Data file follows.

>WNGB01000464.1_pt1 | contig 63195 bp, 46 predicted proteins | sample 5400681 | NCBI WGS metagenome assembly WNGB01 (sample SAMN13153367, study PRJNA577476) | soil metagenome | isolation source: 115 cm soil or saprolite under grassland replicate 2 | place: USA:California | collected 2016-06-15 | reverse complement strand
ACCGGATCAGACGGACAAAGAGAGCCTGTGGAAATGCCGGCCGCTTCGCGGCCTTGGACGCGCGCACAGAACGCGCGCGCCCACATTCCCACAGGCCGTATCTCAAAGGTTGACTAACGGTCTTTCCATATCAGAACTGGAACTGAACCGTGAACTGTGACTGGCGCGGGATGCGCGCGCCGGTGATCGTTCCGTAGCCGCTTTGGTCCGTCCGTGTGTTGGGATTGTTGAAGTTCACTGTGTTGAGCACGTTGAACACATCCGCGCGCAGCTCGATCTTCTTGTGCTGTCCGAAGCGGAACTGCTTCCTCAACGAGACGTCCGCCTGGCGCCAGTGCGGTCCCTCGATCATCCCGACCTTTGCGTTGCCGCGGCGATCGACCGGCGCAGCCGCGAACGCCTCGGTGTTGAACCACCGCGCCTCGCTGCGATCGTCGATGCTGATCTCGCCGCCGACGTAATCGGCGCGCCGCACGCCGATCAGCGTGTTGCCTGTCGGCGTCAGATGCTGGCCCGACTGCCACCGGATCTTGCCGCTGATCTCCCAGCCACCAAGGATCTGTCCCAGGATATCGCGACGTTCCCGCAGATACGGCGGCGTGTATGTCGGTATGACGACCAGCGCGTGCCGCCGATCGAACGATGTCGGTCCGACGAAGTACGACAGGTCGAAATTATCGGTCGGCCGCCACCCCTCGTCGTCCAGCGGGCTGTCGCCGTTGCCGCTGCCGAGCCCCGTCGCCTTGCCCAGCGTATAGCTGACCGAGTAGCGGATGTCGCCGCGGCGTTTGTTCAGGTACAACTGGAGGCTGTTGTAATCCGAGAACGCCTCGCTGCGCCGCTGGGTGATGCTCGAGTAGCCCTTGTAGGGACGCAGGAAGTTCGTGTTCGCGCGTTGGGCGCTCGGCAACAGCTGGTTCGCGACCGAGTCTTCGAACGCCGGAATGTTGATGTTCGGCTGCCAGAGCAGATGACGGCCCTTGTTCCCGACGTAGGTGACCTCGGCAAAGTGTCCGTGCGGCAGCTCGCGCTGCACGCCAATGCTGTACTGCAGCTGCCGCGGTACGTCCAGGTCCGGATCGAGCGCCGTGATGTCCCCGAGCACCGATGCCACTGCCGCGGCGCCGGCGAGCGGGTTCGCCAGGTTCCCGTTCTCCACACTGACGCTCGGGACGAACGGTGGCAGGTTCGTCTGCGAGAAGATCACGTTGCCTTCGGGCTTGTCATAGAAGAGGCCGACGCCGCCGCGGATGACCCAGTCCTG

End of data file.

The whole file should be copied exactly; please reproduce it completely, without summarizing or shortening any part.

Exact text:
>WNGB01000464.1_pt1 | contig 63195 bp, 46 predicted proteins | sample 5400681 | NCBI WGS metagenome assembly WNGB01 (sample SAMN13153367, study PRJNA577476) | soil metagenome | isolation source: 115 cm soil or saprolite under grassland replicate 2 | place: USA:California | collected 2016-06-15 | reverse complement strand
ACCGGATCAGACGGACAAAGAGAGCCTGTGGAAATGCCGGCCGCTTCGCGGCCTTGGACGCGCGCACAGAACGCGCGCGCCCACATTCCCACAGGCCGTATCTCAAAGGTTGACTAACGGTCTTTCCATATCAGAACTGGAACTGAACCGTGAACTGTGACTGGCGCGGGATGCGCGCGCCGGTGATCGTTCCGTAGCCGCTTTGGTCCGTCCGTGTGTTGGGATTGTTGAAGTTCACTGTGTTGAGCACGTTGAACACATCCGCGCGCAGCTCGATCTTCTTGTGCTGTCCGAAGCGGAACTGCTTCCTCAACGAGACGTCCGCCTGGCGCCAGTGCGGTCCCTCGATCATCCCGACCTTTGCGTTGCCGCGGCGATCGACCGGCGCAGCCGCGAACGCCTCGGTGTTGAACCACCGCGCCTCGCTGCGATCGTCGATGCTGATCTCGCCGCCGACGTAATCGGCGCGCCGCACGCCGATCAGCGTGTTGCCTGTCGGCGTCAGATGCTGGCCCGACTGCCACCGGATCTTGCCGCTGATCTCCCAGCCACCAAGGATCTGTCCCAGGATATCGCGACGTTCCCGCAGATACGGCGGCGTGTATGTCGGTATGACGACCAGCGCGTGCCGCCGATCGAACGATGTCGGTCCGACGAAGTACGACAGGTCGAAATTATCGGTCGGCCGCCACCCCTCGTCGTCCAGCGGGCTGTCGCCGTTGCCGCTGCCGAGCCCCGTCGCCTTGCCCAGCGTATAGCTGACCGAGTAGCGGATGTCGCCGCGGCGTTTGTTCAGGTACAACTGGAGGCTGTTGTAATCCGAGAACGCCTCGCTGCGCCGCTGGGTGATGCTCGAGTAGCCCTTGTAGGGACGCAGGAAGTTCGTGTTCGCGCGTTGGGCGCTCGGCAACAGCTGGTTCGCGACCGAGTCTTCGAACGCCGGAATGTTGATGTTCGGCTGCCAGAGCAGATGACGGCCCTTGTTCCCGACGTAGGTGACCTCGGCAAAGTGTCCGTGCGGCAGCTCGCGCTGCACGCCAATGCTGTACTGCAGCTGCCGCGGTACGTCCAGGTCCGGATCGAGCGCCGTGATGTCCCCGAGCACCGATGCCACTGCCGCGGCGCCGGCGAGCGGGTTCGCCAGGTTCCCGTTCTCCACACTGACGCTCGGGACGAACGGTGGCAGGTTCGTCTGCGAGAAGATCACGTTGCCTTCGGGCTTGTCATAGAAGAGGCCGACGCCGCCGCGGATGACCCAGTCCTG